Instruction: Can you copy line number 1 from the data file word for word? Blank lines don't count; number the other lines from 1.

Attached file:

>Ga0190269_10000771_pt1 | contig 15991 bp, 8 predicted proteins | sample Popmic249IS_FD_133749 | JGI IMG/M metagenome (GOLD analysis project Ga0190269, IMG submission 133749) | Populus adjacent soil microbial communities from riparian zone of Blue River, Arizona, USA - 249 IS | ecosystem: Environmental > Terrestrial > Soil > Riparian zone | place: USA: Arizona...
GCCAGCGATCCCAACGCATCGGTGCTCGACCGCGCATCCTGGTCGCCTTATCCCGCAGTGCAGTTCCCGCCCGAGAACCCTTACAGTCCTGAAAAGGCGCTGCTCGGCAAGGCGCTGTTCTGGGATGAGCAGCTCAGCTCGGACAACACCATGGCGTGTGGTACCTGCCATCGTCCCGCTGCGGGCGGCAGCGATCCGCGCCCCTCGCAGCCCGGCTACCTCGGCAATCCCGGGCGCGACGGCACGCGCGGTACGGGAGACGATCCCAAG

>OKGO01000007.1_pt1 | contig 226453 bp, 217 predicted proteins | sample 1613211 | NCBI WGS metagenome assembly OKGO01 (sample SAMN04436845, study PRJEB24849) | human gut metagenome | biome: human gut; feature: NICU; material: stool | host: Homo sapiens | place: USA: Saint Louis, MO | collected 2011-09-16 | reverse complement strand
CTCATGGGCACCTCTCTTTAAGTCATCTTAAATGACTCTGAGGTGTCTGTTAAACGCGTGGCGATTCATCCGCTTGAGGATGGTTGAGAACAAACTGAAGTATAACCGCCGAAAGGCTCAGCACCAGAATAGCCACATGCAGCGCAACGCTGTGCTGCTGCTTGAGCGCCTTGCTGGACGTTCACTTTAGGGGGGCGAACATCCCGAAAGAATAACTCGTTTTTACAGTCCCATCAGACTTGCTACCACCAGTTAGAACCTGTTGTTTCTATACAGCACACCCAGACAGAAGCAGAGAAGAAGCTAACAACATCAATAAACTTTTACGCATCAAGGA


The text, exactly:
>Ga0190269_10000771_pt1 | contig 15991 bp, 8 predicted proteins | sample Popmic249IS_FD_133749 | JGI IMG/M metagenome (GOLD analysis project Ga0190269, IMG submission 133749) | Populus adjacent soil microbial communities from riparian zone of Blue River, Arizona, USA - 249 IS | ecosystem: Environmental > Terrestrial > Soil > Riparian zone | place: USA: Arizona...